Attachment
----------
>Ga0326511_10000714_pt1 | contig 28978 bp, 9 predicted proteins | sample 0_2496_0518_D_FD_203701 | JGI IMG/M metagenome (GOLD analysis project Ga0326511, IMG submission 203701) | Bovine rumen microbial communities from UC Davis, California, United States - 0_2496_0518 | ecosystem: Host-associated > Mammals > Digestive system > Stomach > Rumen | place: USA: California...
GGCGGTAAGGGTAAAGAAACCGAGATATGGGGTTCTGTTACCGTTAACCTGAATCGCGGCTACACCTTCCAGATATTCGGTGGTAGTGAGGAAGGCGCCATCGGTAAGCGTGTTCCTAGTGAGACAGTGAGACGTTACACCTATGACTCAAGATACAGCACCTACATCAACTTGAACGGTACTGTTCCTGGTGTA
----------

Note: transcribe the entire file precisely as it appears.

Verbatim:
>Ga0326511_10000714_pt1 | contig 28978 bp, 9 predicted proteins | sample 0_2496_0518_D_FD_203701 | JGI IMG/M metagenome (GOLD analysis project Ga0326511, IMG submission 203701) | Bovine rumen microbial communities from UC Davis, California, United States - 0_2496_0518 | ecosystem: Host-associated > Mammals > Digestive system > Stomach > Rumen | place: USA: California...
GGCGGTAAGGGTAAAGAAACCGAGATATGGGGTTCTGTTACCGTTAACCTGAATCGCGGCTACACCTTCCAGATATTCGGTGGTAGTGAGGAAGGCGCCATCGGTAAGCGTGTTCCTAGTGAGACAGTGAGACGTTACACCTATGACTCAAGATACAGCACCTACATCAACTTGAACGGTACTGTTCCTGGTGTA